Saturday, April 20, 2013

Mexican-style BBQ Ribs & Corn

The wonderful world of home appliances now makes it possible to cook indoors with charcoal and outdoors with gas. – Bill Vaughan 

Full of Mexican flavours.

This one's dedicated to some of my friends from where I used to work.

It appears that outdoor living may soon be upon us. It was at least 16°C outside yesterday under overcast skies. If the sun had been fully out who knows how warm it would have become.

Today is rain – the kind of rain you just know is going to make the grass grow. In two weeks maximum we'll probably be mowing, if some people haven't been already.

This is just before the sauce is puréed.
But the sure turn in the weather is a sign that we had better prepare for what is to come. That means weekend beers, drinks and BBQs on the deck.

It falls to me to test-drive BBQ recipes so you'll be well-armed when your turn to host outdoor fun comes.

One of the easiest things you can do is make your own BBQ sauce. Really, I'm serious. It can be a little bit splatter-y on the stove if you're not careful, but some flavours you just can't buy. Like Mexican BBQ sauce.

I find most commercial BBQ sauces highly unsatisfying. That's why I make my own. This one's packed full of south-of-the-border flavours: garlic, jalapeno, lime, chipotle and cumin. It only takes about 20 minutes to make too.

There's a little bit of a secret for tender ribs. Boil your ribs in 100% juice before placing them on the grill. This little gem came from a work friend of my spouse. I call it the "Spryfield method."

Grilling or roasting the corn in the husk gives it a nice, light smokey flavour. Pre-soaking lets you get some additional moisture between the leaves if the corn has been shipped from a long distance. Completely fresh from the farm corn won't need soaking.

I hope you try this recipe. It may seem a bit long, but everything's there for a reason. And the end result is well worth the minimal effort.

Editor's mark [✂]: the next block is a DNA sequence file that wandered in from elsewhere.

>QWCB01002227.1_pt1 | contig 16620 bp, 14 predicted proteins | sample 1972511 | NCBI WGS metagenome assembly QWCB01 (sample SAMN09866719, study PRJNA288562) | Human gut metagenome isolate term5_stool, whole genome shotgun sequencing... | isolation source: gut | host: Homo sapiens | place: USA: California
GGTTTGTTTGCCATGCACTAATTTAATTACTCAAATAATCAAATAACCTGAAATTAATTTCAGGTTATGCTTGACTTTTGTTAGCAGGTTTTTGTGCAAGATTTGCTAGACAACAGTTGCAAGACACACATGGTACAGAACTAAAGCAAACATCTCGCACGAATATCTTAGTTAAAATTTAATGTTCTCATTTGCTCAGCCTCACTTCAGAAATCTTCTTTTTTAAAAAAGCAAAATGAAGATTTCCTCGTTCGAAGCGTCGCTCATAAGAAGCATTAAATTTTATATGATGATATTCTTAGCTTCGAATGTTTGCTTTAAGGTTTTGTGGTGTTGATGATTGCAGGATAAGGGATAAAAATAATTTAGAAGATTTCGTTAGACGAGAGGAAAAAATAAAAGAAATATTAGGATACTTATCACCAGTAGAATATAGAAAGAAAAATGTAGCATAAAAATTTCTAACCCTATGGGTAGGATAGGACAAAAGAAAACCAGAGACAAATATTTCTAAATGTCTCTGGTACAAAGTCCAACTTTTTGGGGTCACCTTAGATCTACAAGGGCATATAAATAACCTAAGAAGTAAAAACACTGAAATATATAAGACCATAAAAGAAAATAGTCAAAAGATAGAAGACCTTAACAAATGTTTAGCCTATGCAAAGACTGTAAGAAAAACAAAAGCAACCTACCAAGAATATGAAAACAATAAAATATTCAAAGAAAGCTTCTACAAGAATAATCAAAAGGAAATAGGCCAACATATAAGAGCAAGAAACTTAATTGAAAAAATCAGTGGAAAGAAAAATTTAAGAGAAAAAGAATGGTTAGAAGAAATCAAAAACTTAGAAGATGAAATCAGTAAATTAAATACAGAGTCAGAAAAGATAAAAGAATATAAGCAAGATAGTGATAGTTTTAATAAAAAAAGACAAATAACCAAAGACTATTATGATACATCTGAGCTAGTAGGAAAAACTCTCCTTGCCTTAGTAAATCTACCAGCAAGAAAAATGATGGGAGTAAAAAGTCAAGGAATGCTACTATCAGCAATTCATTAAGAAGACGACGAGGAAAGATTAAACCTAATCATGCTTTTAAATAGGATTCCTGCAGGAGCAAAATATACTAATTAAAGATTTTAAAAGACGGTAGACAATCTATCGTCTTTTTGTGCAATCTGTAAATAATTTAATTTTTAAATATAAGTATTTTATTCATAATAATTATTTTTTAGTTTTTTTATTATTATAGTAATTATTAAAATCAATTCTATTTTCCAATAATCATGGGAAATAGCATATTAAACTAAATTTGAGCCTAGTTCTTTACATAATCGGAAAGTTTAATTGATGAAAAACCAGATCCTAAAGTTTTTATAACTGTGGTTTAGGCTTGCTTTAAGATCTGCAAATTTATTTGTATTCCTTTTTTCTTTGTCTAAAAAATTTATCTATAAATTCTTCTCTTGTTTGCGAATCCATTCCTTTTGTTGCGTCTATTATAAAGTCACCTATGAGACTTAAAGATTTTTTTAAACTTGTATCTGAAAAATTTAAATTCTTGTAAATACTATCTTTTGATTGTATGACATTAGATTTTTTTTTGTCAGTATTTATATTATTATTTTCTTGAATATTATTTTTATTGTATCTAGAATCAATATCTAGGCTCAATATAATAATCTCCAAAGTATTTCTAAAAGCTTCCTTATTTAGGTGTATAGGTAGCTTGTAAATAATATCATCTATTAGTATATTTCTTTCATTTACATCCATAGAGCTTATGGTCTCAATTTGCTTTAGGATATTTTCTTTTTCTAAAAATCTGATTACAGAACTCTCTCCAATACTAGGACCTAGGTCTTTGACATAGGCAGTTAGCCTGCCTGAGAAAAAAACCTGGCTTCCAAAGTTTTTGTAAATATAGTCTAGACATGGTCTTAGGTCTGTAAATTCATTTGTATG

You have to watch the sugar content in BBQ sauce. If it's too high the
sauce on the ribs will burn easily.

Mexican-style BBQ Ribs & Corn
Prep: 20 min  |  Total time: 1 hr 30 min*  |  Serves 3-6
2 medium sized racks pork ribs
1 large can pineapple juice
6 ears corn
fresh cilantro
1/4 cup butter, softened

Mexican BBQ Sauce
Yield: about 1 cup
1 tbsp vegetable oil
2 tbsp onion, diced
1 garlic, diced
1 tbsp fresh cilantro, chopped
1/2 jalapeno pepper, diced
2 medium tomatoes, chopped
2 tbsp white vinegar
juice of 1 small lime
2 tbsp light brown sugar
2 tsp Worcestershire sauce
1 tsp chipotle chilli powder (or 1/2 tsp for wimps)
1 tsp ground cumin
few drops of liquid smoke

Cut each rib into 3 equal pieces. Boil the ribs for 1 hour in pineapple juice.

Prepare the corn butter by mashing together the 1/4 cup of butter with 2-3 tbsp of chopped cilantro. Set aside in a small bowl.

Soak the unhusked ears of corn in water for about 30 minutes b3fore grilling or roasting

To make the sauce, soften the onion, garlic and jalapeno in the oil. Add 1 tbsp chopped cilantro, tomatoes, vinegar, lime juice, brown sugar, Worcestershire sauce, chipotle powder, cumin and liquid smoke.

Bring to a simmer and let cook for 5-6 minutes. Purée the mixture and then return to the pot. Let cook for a further 5-10 minutes until thickened.

Taste for spiciness and sweetness. Adjust both if desired.

Two methods are listed here – BBQ or oven roasting. Both take the same amount of time.

If grilling, place the corn on an oiled barbecue grate. Grill for 30 minutes turning to brown the corn husk evenly. During the last 10 minutes add the pre-cooked ribs coated with the sauce. Grill until browned.

If roasting, place the corn on the middle rack of an oven preheated to 350°F. Roast for 30 minutes, turning once halfway through. 10 minutes before the time is up, place the coated ribs on a rack above the corn and switch the heat to broil. Broil each side of the meat for 5 minutes, or until browned.

Remove from the grill and serve. To finish the corn, remove the husk and silk, salt lightly if desired, and serve with the cilantro butter.

*The 1 hour time is boiling the ribs. It can be done well before, even up to a day ahead. The sauce can be done days ahead and refrigerated. So theoretically you could pull this off in 30 minutes standing at the BBQ.


You know, I really like comments... I really do.

Questions? Comments? Derogatory remarks? Just ask! I’ll answer quickly and as best as I can. If you like this post feel free to share it. If you repost, please give me credit and a link back to this site.

No comments:

Post a Comment